Guest Blog: James Swede, Darlingtons.
The concept of Know Your Client (KYC) is well known to most lawyers in the context of money laundering and other identity and bona fides checks, but lawyers should maybe spend more time, when writing on the web, on Know Your Reader (KYR).
There has been an explosion in legal blogging in the last year, but as with many aspects of legal practice, a sheep mentality is perhaps too apparent.
Reading legal blog posts can be painful – many strike us as attempts by 1 lawyer to prove how clever he or she is or knowledgeable about a very specific niche. Many write on the basis they are writing for other lawyers.
In some cases and on some blogs that is the case, but in the vast majority of cases, readers will be non-lawyers looking for an overview, some practical tips and experience which answers their needs. If the blog post is written in that way, it offers an insight that the lawyer understands the readers needs and may then lead to the reader getting in touch.
As lawyers (on the basis that lawyers may be reading this particular blog post) how many of you check the levels of engagement with your blog posts ? This is very simple to do, just by accessing google analytics or any other web analyticsprogramme.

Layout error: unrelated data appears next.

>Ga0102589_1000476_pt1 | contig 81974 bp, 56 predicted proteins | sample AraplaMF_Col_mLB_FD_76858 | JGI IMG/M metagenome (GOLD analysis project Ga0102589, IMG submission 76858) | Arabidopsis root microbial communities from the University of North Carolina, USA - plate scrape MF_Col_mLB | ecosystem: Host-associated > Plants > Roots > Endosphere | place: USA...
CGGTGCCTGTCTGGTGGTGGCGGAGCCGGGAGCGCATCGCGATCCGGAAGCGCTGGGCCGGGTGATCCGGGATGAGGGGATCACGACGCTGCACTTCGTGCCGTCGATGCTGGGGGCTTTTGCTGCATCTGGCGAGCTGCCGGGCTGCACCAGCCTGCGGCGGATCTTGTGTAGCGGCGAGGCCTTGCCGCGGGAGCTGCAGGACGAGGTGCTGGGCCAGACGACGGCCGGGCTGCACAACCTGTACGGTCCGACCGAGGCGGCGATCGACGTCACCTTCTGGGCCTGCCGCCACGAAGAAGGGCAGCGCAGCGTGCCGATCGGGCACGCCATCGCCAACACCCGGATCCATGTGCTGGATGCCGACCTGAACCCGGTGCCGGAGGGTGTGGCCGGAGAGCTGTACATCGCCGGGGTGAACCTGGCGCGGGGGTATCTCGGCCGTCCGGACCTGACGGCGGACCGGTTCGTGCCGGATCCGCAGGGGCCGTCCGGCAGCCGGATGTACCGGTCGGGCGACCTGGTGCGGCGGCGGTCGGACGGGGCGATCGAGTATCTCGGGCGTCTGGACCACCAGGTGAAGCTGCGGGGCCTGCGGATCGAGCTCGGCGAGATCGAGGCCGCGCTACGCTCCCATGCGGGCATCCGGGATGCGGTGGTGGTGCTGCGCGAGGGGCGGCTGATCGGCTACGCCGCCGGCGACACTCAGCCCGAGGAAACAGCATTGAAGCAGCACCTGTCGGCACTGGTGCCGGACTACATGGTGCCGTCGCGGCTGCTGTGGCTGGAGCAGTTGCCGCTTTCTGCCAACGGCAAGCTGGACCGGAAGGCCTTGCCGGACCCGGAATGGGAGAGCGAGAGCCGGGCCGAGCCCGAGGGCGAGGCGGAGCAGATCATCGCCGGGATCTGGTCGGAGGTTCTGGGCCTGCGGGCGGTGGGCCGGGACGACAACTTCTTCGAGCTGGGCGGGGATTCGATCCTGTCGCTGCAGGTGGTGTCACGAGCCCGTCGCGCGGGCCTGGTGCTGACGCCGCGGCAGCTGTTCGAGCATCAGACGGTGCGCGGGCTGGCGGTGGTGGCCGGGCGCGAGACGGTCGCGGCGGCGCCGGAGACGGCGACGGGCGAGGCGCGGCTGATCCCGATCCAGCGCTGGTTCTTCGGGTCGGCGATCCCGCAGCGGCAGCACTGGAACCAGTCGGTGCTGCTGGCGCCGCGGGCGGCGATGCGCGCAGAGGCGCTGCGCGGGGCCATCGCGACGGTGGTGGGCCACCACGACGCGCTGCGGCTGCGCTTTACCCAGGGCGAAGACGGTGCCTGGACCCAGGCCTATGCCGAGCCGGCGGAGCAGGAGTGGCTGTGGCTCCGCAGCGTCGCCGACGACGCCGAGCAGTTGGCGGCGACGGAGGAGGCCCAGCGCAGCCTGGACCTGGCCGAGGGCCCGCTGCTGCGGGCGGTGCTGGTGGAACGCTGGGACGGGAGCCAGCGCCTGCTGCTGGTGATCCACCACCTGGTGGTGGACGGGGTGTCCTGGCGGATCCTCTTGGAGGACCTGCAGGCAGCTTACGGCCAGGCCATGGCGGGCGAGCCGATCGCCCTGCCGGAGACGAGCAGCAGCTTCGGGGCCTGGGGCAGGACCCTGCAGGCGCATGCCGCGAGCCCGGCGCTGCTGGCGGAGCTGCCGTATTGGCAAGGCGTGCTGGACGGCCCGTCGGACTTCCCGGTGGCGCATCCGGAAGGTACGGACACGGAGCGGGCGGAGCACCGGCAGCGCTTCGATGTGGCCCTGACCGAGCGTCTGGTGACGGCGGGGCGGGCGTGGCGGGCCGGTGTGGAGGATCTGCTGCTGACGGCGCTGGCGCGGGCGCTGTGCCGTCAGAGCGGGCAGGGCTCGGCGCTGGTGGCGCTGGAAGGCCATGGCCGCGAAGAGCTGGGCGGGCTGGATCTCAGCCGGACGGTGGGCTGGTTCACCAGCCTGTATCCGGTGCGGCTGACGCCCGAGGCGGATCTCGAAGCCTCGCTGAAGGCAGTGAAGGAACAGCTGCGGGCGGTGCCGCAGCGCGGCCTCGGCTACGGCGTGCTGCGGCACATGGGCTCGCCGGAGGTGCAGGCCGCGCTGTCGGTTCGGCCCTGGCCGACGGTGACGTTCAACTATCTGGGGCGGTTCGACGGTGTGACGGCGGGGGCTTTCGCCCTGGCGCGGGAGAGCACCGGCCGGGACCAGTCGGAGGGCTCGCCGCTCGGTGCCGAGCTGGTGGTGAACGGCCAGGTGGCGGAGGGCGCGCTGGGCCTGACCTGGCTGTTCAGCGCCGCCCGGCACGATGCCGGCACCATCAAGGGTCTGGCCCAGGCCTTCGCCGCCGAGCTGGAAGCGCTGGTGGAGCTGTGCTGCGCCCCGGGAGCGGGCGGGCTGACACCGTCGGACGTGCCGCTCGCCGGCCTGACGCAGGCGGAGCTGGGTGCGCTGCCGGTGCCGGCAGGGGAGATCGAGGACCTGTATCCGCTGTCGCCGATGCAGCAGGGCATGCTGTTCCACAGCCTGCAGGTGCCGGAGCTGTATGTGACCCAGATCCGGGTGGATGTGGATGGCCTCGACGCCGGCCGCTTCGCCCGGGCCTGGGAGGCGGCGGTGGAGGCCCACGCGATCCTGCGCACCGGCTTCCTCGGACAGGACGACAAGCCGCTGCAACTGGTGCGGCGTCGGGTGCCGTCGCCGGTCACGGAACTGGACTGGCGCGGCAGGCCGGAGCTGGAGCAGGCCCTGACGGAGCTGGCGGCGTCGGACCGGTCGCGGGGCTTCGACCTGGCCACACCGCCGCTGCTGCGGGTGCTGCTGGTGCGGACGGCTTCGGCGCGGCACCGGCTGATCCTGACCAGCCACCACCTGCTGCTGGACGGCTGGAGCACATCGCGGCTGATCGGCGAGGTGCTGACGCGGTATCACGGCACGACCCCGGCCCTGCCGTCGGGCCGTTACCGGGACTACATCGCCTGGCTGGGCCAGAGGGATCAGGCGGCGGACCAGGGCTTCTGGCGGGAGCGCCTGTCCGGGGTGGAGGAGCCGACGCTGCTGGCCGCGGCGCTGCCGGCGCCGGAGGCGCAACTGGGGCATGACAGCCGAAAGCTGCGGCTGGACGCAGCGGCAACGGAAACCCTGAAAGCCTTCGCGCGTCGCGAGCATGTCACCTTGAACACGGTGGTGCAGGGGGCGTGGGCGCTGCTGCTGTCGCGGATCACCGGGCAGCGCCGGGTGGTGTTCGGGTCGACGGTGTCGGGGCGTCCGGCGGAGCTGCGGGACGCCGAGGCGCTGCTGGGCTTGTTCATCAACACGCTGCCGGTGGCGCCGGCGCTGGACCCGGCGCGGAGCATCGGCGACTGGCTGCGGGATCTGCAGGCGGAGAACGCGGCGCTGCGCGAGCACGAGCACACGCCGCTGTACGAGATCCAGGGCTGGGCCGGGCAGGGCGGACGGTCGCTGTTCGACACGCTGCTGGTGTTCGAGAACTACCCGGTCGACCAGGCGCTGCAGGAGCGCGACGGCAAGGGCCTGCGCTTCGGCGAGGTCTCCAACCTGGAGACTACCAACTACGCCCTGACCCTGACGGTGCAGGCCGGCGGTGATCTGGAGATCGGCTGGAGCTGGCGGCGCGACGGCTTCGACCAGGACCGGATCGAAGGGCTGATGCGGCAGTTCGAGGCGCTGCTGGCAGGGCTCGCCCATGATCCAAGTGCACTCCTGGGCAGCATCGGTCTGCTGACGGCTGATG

If you do so, you will find that the average amount of time readers will spend on any legal page or post is around 90 seconds.
Remember the old story that if you can’t explain a new business proposition to a potential investor by writing it down on the back of a cigarette packet, your investor is unlikely to invest ?The same holds true for writing on the web.
For any non-academic writing, we suggest that when writing, lawyers remind themselves of who they are writing for and that, if the post cannot be understood and the main points easily absorbed in 90 seconds, it’s unlikely to have the impact you want from it.
Darlingtons home page, http://www.darlingtons.com
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